This week’s Five Minute Writing Prompt (thanks, Kate Moutaung) is “DARE.”
“Double-dog dare you!” was the ultimate childhood challenge from one kid to another as I was growing up. We would dare one another to do something that seemed quite dangerous, something that would get you in BIG trouble if you were caught. The words were thrilling when I was challenged to do something I actually longed to do anyway. Other times, the dare was manipulation, plain and simple.
I wish someone had double-dog dared me to do a cartwheel every day. Maybe I could have learned how. I watched other girls do perfect cartwheels, legs straight and spinning like the spokes in a wheel. My cartwheels were slumped and off-kilter like a flat tire. My desire to perform a perfect cartwheel remained strong, so when I entered college, I took a “gymnastics” class, a kind of “roll around and balance yourself” affair, not Olympic-style performances. Tall and thin, graceless and scared, I started double-dog daring myself to cartwheel across the gym.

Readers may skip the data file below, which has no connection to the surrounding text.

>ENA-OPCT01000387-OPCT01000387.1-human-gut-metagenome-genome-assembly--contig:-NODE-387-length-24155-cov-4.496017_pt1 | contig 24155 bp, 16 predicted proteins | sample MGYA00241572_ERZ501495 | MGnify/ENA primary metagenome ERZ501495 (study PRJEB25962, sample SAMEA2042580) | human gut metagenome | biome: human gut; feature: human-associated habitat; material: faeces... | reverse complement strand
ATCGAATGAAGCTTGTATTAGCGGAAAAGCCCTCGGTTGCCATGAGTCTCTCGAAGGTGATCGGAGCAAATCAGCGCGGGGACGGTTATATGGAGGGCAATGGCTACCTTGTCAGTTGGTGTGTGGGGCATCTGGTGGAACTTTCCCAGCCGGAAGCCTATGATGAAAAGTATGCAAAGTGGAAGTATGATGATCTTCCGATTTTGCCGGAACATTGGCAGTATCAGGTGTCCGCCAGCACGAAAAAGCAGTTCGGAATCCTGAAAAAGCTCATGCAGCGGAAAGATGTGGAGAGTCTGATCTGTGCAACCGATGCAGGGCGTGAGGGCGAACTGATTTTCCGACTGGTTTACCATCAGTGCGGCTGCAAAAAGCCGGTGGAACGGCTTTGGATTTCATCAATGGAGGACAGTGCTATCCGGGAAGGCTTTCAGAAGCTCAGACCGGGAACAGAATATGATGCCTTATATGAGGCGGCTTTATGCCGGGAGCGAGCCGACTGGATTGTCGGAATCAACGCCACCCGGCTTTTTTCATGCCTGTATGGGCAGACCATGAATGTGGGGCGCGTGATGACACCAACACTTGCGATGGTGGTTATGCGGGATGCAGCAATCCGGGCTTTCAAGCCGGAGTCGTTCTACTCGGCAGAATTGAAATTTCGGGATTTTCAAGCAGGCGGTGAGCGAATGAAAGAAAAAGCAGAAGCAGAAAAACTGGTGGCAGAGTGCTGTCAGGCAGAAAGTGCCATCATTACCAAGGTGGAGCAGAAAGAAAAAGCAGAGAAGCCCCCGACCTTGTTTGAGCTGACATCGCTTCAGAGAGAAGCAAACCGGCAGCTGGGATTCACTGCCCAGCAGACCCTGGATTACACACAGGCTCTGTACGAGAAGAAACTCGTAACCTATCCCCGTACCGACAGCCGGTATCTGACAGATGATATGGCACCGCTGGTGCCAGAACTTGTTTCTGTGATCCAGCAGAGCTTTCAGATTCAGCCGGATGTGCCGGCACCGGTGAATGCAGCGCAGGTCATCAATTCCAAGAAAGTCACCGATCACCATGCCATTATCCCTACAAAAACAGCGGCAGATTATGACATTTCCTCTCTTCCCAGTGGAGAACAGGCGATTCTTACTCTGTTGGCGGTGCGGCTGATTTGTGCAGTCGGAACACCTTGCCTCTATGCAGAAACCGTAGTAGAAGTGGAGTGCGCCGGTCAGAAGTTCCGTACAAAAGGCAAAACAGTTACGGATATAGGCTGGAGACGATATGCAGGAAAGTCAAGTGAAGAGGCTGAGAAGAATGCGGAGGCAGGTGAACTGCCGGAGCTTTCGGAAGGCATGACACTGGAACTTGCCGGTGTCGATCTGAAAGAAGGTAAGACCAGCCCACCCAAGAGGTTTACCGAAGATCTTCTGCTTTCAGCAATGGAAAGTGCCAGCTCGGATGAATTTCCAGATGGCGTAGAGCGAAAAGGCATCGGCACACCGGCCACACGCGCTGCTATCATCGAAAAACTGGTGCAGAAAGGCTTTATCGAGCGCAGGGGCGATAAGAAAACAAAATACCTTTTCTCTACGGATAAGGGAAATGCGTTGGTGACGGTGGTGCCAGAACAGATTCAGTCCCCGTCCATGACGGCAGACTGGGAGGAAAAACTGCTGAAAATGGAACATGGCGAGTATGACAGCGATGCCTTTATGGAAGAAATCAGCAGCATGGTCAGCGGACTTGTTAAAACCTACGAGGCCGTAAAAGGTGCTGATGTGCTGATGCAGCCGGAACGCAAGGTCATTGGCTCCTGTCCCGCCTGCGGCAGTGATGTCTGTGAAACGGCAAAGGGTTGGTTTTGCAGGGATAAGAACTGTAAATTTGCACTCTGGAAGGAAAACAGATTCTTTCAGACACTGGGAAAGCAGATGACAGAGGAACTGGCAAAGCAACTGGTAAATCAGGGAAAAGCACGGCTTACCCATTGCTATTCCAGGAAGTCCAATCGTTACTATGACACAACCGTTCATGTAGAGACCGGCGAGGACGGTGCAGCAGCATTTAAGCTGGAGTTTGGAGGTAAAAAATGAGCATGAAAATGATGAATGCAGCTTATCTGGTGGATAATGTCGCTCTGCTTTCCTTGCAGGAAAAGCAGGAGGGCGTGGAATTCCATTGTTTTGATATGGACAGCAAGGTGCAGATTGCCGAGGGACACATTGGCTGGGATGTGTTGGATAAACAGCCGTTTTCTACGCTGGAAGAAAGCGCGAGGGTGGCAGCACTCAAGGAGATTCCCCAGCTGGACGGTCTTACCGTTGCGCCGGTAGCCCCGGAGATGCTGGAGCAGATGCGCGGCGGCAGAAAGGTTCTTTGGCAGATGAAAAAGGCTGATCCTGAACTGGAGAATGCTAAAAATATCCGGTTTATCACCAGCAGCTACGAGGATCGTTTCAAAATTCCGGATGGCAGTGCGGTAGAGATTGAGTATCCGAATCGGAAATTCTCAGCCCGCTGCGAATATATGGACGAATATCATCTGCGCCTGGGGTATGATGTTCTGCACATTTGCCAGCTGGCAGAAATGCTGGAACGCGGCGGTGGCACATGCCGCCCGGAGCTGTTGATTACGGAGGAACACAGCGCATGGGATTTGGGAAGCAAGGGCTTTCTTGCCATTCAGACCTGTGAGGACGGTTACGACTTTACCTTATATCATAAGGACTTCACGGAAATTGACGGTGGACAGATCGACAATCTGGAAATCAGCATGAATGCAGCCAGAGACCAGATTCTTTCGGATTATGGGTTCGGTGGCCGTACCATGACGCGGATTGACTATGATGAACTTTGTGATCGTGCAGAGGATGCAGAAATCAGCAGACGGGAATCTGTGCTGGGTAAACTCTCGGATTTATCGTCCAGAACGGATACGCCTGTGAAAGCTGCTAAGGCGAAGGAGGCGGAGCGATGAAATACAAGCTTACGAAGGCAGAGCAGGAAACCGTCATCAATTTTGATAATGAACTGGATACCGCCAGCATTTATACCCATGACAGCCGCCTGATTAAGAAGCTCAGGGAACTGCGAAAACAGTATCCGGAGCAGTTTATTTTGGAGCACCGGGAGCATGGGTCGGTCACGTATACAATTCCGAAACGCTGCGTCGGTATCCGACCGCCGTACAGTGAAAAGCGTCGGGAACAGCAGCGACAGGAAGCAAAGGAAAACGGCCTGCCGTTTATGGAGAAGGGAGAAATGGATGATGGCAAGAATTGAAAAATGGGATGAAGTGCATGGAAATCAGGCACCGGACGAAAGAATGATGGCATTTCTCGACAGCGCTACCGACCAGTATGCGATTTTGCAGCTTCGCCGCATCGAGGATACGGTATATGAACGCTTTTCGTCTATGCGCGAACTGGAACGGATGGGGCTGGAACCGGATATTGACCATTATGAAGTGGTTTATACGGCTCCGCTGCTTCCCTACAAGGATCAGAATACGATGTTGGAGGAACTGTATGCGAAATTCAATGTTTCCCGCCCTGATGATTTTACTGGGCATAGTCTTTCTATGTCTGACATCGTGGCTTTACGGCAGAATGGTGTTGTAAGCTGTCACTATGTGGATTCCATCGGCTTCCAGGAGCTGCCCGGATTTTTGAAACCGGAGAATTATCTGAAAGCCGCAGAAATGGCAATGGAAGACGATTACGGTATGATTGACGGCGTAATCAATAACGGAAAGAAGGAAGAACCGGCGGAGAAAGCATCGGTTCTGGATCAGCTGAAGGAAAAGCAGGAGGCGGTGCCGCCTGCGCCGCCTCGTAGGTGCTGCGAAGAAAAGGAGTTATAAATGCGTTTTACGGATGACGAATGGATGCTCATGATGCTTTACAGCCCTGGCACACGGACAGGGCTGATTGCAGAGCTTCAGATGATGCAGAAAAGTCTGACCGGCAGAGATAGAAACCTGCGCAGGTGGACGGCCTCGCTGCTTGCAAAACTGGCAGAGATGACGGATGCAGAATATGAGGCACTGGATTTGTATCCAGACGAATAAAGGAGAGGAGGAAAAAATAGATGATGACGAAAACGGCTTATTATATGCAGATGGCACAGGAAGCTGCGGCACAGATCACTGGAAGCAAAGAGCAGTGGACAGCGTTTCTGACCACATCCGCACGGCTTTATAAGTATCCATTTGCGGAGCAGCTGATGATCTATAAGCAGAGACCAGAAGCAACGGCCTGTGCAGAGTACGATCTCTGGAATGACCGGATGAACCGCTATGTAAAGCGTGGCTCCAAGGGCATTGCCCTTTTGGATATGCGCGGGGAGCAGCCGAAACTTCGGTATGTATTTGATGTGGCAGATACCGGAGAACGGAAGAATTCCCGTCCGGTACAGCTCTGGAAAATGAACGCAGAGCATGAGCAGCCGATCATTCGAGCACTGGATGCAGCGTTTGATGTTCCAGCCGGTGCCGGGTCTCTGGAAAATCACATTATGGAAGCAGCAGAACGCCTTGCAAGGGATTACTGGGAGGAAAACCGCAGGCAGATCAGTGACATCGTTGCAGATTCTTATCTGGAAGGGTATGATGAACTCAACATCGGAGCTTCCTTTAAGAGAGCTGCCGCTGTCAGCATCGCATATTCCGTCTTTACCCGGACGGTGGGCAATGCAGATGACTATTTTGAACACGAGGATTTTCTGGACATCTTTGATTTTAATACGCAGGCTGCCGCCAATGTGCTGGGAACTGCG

When we finally advanced to the cartwheel stage, I confessed that I was too scared to try. My instructor reassured me that I would be fine. The other women cheered me on as we laid a long path of mats on the gym floor. Everyone stood in two lines along the path, my human safety rail. The instructor would be ready to spot my landing. I didn’t hear a single double-dog dare. Instead, I heard a chorus of encouragement and support.
With the most powerful leap I’ve ever made, I catapulted forward and OVER the heads of my safety rail. I smashed flat on my back on the hard gym floor. An ambulance took me away. That was about 40 years ago, but occasionally I double-dog dare myself to give it another try.